The data used to ‘teach’ AI models is usually sourced from artistic work. Legally, this must be artwork that is open to the public, but that hasn’t stopped people from resenting the fact that AI images can other forms of output can be created instantaneously, seemingly off the backs of human artists.

How to generate AI images

If you want to try out AI image generation for yourself, there are plenty of tools to choose from. Many graphic design tools, including Adobe, Pixlr, and Canva have incorporated generative AI into their offerings, but some dedicated tools get the job done as well. These include:

Of course, tools like these aren’t free, with all requiring a paid subscription in order to use them. Midjourney is included in ChatGPT’s $20 monthly subscription, DALL-E with the ChatGPT Plus plan for $20 per user, Stable Diffusion’s Basic plan starting at $27 per month, and Imagine starting from as low as $3 a month.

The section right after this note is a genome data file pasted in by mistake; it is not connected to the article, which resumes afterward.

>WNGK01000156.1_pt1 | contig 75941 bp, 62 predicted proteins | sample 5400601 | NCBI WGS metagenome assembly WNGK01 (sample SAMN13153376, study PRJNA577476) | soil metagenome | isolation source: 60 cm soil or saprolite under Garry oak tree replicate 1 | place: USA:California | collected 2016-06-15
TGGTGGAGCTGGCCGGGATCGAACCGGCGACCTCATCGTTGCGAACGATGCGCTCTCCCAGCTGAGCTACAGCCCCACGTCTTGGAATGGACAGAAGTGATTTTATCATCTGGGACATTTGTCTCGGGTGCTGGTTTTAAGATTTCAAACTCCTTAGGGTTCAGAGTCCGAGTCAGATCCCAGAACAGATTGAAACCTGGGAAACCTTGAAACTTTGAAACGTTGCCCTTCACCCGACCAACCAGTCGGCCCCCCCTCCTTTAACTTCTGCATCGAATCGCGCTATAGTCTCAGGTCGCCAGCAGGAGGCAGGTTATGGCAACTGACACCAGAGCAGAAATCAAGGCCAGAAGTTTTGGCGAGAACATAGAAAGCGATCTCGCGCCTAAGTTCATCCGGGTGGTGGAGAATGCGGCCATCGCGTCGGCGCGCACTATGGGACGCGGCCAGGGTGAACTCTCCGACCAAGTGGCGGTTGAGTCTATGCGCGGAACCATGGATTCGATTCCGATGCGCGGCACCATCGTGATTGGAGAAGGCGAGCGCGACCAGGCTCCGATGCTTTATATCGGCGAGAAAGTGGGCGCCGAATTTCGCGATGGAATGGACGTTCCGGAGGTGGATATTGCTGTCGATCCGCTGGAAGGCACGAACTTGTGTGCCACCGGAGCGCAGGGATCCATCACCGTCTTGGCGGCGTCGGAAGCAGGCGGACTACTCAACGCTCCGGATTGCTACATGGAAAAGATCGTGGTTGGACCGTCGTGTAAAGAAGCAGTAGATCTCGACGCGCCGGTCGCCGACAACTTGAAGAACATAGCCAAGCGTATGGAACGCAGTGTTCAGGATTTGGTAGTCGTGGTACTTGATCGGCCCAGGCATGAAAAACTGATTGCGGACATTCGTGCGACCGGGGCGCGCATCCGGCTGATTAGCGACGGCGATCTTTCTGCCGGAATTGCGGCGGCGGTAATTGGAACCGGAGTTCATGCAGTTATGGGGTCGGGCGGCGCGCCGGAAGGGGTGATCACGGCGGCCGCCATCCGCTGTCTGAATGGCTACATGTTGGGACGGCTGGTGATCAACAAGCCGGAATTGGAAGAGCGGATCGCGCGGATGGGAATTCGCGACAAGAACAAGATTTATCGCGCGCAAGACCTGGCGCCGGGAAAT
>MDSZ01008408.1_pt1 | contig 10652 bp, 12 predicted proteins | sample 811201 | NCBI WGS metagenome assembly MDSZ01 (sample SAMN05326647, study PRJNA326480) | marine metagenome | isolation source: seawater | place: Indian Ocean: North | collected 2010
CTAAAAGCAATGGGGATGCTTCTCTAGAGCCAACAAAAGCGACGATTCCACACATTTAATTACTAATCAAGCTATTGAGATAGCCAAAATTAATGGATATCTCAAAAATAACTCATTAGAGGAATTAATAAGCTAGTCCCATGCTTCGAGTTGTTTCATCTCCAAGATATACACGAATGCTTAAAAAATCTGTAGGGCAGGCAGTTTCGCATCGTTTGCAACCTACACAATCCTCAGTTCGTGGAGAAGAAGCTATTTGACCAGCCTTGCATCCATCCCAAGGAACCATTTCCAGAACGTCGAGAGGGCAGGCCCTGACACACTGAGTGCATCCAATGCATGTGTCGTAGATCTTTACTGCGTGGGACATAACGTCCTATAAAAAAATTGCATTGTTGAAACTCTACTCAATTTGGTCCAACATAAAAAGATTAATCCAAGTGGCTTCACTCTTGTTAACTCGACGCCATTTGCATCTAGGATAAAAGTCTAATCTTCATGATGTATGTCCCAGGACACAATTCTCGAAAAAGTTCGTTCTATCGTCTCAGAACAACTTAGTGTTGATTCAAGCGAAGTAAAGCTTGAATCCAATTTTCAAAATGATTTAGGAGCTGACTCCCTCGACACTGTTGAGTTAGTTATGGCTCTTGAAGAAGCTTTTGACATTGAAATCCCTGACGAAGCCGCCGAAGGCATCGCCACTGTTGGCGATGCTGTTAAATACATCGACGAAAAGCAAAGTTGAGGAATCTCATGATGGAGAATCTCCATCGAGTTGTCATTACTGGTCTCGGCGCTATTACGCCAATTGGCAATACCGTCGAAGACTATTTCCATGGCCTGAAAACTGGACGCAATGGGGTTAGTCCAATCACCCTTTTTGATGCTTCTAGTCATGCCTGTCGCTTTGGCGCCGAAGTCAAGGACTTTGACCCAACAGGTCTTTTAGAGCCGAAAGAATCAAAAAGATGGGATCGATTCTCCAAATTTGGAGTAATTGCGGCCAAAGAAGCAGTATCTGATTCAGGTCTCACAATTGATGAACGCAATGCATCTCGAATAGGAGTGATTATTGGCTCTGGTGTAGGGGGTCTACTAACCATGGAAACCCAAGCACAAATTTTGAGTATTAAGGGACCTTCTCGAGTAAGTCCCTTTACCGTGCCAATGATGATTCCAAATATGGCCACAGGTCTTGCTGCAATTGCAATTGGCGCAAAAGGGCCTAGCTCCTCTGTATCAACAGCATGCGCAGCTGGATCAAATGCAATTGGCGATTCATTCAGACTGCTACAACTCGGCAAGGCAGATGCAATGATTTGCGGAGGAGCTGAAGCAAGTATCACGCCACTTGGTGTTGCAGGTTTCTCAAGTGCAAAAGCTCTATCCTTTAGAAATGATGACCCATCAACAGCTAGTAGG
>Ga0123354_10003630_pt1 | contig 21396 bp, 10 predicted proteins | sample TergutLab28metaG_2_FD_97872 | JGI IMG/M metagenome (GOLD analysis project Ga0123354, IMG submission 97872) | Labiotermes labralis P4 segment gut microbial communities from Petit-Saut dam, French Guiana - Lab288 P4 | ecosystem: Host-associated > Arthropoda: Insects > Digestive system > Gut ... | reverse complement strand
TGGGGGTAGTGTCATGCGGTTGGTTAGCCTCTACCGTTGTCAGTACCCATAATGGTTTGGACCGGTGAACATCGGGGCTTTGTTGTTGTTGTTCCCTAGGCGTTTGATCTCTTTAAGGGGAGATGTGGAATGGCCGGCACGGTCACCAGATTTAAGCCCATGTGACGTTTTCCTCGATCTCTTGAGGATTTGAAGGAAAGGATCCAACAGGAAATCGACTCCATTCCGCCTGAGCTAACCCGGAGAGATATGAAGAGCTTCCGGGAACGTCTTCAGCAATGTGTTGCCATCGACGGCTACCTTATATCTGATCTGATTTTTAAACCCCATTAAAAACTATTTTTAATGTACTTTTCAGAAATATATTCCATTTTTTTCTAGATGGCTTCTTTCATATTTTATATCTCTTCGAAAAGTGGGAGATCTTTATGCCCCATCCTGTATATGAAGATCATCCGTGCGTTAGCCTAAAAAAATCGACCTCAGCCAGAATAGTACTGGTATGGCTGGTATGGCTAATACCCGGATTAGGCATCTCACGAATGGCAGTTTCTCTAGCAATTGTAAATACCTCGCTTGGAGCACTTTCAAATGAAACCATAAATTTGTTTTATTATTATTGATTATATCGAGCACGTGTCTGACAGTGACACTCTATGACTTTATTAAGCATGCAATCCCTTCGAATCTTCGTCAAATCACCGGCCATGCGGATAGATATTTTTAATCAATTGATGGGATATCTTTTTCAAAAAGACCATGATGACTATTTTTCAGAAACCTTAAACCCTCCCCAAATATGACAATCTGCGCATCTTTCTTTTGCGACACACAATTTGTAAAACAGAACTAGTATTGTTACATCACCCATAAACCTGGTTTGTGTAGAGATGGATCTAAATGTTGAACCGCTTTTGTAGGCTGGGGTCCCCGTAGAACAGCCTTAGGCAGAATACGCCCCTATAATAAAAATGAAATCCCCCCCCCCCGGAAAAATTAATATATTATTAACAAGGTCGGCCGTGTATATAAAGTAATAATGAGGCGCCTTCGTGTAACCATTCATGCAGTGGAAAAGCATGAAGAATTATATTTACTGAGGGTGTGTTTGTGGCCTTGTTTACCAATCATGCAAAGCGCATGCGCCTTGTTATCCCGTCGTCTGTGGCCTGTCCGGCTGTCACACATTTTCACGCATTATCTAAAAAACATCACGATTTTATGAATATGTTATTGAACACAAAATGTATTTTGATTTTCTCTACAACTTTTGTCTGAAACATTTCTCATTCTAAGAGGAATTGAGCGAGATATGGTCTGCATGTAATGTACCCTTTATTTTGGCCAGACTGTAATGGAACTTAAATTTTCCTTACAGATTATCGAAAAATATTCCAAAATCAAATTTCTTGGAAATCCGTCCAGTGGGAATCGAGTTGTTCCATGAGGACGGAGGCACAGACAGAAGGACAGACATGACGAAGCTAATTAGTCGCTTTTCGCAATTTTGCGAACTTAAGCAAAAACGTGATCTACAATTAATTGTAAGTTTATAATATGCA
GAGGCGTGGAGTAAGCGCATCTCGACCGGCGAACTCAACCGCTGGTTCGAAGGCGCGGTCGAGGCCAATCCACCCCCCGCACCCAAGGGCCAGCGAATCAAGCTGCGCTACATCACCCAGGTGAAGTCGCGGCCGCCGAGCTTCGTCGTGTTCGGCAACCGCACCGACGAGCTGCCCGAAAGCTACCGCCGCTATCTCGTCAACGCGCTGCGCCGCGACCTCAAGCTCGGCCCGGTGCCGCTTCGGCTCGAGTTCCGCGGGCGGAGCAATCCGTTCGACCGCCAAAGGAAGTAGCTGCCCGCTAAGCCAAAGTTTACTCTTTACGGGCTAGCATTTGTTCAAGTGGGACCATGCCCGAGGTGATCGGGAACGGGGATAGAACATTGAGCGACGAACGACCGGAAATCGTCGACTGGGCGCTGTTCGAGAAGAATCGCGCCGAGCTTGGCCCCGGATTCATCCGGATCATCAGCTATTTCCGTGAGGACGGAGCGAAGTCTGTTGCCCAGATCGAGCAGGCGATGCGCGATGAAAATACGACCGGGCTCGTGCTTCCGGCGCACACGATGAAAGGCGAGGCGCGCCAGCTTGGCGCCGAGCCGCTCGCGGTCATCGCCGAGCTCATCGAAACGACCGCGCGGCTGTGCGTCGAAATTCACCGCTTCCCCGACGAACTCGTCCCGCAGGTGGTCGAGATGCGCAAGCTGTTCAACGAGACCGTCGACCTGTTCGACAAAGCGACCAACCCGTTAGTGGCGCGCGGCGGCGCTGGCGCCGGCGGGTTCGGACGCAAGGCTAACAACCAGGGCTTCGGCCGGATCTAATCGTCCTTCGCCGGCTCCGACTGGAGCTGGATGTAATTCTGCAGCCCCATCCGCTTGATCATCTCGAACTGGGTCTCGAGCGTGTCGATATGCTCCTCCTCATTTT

Once you have access to your tool of choice, you can start straight away. Most generative AI tools appear much like a chatbot, with a dialog box where you can type in your prompt. Getting the best out of your tool requires some nifty prompt use but it’s worth noting that the model will quite literally learn as it gets to know you.

You can ask it to tweak images as you go, remaking the same image in different styles or altering specific areas of the image. Every tool is different in the level of changes you can make, but most offer some sort of tool where you can pick out individual elements that can be altered in different iterations.

Featured image: Unsplash

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Rachael Davis